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See more synonyms for plausible on Thesaurus.com
  1. having an appearance of truth or reason; seemingly worthy of approval or acceptance; credible; believable: a plausible excuse; a plausible plot.
  2. well-spoken and apparently, but often deceptively, worthy of confidence or trust: a plausible commentator.
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Origin of plausible

1535–45; < Latin plausibilis deserving applause, equivalent to plaus(us) (past participle of plaudere to applaud) + -ibilis -ible
Related formsplau·si·bil·i·ty, plau·si·ble·ness, nounplau·si·bly, adverbnon·plau·si·bil·i·ty, nounnon·plau·si·ble, adjectivenon·plau·si·ble·ness, nounnon·plau·si·bly, adverbo·ver·plau·si·ble, adjectiveo·ver·plau·si·ble·ness, nouno·ver·plau·si·bly, adverbsu·per·plau·si·ble, adjectivesu·per·plau·si·ble·ness, nounsu·per·plau·si·bly, adverbun·plau·si·ble, adjectiveun·plau·si·ble·ness, nounun·plau·si·bly, adverb


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1. Plausible, specious describe that which has the appearance of truth but might be deceptive. The person or thing that is plausible strikes the superficial judgment favorably; it may or may not be true: a plausible argument (one that cannot be verified or believed in entirely). Specious definitely implies deceit or falsehood; the surface appearances are quite different from what is beneath: a specious pretense of honesty; a specious argument (one deliberately deceptive, probably for selfish or evil purposes).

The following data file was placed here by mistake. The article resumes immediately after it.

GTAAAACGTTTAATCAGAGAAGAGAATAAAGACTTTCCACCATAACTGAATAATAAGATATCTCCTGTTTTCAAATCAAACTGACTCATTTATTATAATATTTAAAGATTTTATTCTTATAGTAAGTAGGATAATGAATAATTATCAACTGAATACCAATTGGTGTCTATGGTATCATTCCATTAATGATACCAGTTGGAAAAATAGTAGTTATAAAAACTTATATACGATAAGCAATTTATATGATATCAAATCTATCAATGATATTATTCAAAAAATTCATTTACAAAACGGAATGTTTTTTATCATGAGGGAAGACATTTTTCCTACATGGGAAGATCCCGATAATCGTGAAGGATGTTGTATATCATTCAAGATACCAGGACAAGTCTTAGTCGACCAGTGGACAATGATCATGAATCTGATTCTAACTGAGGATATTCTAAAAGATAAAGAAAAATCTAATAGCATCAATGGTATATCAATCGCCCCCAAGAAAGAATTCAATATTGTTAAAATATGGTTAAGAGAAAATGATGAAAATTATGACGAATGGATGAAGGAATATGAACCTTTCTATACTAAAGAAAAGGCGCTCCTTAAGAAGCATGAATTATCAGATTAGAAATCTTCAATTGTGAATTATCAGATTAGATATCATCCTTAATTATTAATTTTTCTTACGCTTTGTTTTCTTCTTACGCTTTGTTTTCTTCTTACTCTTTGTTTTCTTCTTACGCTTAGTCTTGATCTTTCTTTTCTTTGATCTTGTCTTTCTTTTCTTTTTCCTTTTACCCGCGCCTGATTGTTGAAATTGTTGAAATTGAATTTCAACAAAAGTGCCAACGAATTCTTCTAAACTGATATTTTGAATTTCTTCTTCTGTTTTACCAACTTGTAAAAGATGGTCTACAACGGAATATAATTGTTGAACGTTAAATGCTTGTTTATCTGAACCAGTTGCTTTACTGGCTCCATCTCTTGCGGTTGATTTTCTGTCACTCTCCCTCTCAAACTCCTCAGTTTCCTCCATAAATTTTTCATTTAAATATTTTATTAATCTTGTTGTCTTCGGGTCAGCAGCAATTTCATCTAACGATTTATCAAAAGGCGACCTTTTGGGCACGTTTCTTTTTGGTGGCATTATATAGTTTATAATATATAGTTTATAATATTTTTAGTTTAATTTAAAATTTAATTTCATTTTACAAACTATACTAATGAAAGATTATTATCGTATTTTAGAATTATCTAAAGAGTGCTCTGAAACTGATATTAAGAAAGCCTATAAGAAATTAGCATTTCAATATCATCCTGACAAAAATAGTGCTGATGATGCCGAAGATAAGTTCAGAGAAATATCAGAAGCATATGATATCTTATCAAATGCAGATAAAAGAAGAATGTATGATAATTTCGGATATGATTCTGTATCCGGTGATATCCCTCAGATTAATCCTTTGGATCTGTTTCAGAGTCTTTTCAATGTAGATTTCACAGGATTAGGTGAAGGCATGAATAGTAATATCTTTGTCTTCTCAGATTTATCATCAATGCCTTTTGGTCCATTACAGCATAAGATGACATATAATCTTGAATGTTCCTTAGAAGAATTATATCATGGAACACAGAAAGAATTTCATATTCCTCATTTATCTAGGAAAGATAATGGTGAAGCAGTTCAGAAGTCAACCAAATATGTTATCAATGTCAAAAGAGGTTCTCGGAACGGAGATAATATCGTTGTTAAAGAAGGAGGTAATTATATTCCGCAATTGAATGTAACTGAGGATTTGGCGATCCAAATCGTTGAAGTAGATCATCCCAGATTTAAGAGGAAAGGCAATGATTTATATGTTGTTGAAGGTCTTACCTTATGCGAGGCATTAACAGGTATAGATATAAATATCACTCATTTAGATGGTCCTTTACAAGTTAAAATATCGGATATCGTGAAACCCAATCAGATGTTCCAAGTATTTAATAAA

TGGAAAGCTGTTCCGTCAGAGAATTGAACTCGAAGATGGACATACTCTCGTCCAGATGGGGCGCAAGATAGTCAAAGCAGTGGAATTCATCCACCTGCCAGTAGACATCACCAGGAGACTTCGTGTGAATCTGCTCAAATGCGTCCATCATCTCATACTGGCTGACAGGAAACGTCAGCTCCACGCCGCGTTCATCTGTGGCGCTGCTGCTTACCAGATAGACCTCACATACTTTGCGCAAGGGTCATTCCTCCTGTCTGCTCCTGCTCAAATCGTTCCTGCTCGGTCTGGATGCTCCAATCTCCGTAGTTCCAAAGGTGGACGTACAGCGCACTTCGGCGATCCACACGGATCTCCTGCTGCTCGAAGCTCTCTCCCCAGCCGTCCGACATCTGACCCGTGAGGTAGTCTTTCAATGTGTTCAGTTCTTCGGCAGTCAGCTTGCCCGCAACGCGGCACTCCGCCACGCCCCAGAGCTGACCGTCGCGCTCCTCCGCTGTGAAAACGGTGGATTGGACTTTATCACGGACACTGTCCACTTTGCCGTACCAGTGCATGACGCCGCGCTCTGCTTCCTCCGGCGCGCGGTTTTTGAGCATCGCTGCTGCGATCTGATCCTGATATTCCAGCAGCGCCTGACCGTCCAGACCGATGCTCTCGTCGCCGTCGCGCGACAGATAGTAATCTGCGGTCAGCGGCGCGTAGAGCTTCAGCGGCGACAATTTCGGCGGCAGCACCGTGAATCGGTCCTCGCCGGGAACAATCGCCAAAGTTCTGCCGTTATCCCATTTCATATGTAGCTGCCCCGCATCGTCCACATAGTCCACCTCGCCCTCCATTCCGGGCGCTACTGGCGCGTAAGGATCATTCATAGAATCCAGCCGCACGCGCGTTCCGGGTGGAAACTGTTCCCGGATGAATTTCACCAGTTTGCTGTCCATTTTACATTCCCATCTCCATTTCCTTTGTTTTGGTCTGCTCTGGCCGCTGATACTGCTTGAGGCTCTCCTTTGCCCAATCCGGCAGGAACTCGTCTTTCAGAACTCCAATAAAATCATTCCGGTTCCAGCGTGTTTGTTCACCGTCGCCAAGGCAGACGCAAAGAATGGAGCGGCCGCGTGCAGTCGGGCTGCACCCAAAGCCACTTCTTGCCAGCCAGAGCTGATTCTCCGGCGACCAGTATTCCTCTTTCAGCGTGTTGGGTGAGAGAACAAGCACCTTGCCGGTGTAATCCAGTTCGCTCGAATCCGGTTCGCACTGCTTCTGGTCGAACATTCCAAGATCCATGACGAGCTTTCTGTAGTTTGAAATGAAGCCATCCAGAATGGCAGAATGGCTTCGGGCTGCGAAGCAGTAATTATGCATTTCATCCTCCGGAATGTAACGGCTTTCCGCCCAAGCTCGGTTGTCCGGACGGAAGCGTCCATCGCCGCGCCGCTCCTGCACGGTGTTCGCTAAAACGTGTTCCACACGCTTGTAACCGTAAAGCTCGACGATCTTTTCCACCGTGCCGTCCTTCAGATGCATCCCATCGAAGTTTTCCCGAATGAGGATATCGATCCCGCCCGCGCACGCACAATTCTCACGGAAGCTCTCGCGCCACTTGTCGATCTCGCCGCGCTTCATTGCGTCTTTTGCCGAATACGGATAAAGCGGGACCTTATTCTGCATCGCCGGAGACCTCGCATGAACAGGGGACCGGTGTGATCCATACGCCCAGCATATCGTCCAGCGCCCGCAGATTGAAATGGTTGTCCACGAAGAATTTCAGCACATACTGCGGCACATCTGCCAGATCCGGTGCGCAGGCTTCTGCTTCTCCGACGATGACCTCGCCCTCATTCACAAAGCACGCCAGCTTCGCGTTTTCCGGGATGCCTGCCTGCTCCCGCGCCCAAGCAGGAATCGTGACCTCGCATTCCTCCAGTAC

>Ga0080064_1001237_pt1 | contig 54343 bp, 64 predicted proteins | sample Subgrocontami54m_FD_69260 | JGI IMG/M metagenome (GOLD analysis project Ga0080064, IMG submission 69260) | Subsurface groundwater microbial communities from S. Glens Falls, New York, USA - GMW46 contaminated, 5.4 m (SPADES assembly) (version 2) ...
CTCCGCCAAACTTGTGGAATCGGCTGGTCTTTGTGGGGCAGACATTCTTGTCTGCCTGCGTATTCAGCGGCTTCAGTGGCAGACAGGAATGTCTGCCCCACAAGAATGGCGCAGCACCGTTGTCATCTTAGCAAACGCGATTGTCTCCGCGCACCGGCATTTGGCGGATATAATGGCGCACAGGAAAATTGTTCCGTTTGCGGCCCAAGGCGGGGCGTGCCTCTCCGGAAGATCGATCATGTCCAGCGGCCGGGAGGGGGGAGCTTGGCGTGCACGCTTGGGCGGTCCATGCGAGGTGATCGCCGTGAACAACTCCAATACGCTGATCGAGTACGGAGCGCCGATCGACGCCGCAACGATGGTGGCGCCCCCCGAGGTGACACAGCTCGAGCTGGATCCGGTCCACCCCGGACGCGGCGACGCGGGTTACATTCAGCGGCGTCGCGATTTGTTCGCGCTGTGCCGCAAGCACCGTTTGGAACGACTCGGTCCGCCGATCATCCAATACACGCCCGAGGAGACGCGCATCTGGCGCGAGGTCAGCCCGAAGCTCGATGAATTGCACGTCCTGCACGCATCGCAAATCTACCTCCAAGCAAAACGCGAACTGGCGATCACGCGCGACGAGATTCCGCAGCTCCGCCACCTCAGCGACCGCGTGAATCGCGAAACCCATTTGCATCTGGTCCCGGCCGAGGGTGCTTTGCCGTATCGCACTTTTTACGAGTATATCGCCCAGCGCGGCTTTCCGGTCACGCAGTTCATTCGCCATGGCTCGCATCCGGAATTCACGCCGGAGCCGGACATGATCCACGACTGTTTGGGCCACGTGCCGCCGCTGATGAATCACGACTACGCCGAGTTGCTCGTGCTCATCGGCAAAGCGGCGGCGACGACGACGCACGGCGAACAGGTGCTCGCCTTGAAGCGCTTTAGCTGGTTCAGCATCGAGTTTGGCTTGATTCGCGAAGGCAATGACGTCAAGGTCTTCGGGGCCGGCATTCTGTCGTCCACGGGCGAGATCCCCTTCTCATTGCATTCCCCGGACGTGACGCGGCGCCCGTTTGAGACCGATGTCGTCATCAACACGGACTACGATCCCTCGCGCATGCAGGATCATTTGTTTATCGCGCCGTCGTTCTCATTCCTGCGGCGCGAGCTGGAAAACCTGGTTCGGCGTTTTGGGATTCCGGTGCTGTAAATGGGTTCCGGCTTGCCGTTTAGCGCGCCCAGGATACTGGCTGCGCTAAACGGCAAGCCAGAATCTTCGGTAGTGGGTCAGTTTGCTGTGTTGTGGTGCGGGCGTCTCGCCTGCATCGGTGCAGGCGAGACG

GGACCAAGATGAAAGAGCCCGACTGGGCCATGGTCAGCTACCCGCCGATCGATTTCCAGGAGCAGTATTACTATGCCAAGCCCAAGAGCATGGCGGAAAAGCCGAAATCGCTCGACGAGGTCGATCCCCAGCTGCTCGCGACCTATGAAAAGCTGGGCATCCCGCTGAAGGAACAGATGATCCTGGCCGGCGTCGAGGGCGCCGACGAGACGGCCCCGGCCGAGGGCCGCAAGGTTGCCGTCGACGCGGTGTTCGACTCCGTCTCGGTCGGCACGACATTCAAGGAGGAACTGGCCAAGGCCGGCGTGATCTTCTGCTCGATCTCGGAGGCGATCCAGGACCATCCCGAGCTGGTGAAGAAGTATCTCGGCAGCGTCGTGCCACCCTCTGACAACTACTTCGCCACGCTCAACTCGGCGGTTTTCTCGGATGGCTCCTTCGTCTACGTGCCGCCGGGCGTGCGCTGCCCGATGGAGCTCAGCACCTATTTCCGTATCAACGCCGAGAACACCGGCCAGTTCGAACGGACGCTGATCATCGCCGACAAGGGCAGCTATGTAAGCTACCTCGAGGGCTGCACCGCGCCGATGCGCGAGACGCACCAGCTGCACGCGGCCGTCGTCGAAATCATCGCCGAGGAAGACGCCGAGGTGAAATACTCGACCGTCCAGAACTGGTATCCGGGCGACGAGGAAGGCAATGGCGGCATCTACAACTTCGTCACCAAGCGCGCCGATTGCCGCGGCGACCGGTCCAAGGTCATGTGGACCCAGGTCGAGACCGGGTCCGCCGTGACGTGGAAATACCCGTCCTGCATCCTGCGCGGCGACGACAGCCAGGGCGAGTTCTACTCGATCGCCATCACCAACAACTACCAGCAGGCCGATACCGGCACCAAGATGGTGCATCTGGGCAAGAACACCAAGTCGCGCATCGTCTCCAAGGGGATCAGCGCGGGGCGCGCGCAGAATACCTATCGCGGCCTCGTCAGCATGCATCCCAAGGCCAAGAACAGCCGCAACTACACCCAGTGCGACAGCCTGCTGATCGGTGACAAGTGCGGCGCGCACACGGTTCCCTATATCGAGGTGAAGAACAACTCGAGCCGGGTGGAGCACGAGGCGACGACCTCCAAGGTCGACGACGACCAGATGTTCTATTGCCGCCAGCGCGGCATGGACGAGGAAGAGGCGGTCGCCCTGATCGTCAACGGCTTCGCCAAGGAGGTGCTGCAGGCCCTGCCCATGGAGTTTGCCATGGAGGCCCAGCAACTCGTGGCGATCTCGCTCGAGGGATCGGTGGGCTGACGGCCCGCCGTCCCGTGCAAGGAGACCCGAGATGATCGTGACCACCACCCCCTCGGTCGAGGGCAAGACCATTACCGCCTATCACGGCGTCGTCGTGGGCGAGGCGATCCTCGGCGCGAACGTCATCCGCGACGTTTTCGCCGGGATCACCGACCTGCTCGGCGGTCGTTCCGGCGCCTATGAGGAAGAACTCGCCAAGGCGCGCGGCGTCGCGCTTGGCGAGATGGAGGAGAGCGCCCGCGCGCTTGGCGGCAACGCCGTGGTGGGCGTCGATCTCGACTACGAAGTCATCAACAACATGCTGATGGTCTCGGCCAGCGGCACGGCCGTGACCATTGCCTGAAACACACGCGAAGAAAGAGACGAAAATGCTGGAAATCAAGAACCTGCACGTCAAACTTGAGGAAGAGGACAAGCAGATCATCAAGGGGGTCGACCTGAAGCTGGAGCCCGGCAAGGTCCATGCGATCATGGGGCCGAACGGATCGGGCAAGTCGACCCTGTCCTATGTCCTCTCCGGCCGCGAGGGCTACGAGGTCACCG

Dictionary.com Unabridged Based on the Random House Unabridged Dictionary, © Random House, Inc. 2018

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Examples from the Web for plausible

Contemporary Examples

Historical Examples

  • I recur to it here as a plausible suggestion only, in connection with my theme.

    'Tis Sixty Years Since

    Charles Francis Adams

  • The plausible and polite manner of the stranger was effectual with George.

    Life in London

    Edwin Hodder

  • But always she had been met with a plausible excuse or a direct refusal.


    Mr. and Mrs. Haldeman-Julius

  • He flung out a hand with the plausible design of grasping Kirkwood by the collar.

    The Black Bag

    Louis Joseph Vance

  • This explanation is plausible; but I do not find it adequate.

    Alarms and Discursions

    G. K. Chesterton

British Dictionary definitions for plausible


  1. apparently reasonable, valid, truthful, etca plausible excuse
  2. apparently trustworthy or believablea plausible speaker
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Derived Formsplausibility or plausibleness, nounplausibly, adverb

Word Origin

C16: from Latin plausibilis worthy of applause, from plaudere to applaud
Collins English Dictionary - Complete & Unabridged 2012 Digital Edition © William Collins Sons & Co. Ltd. 1979, 1986 © HarperCollins Publishers 1998, 2000, 2003, 2005, 2006, 2007, 2009, 2012

Word Origin and History for plausible


1540s, "acceptable, agreeable," from Latin plausibilis "deserving applause, acceptable," from plaus-, past participle stem of plaudere "to applaud" (see plaudit). Meaning "having the appearance of truth" is recorded from 1560s. Related: Plausibly.

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Online Etymology Dictionary, © 2010 Douglas Harper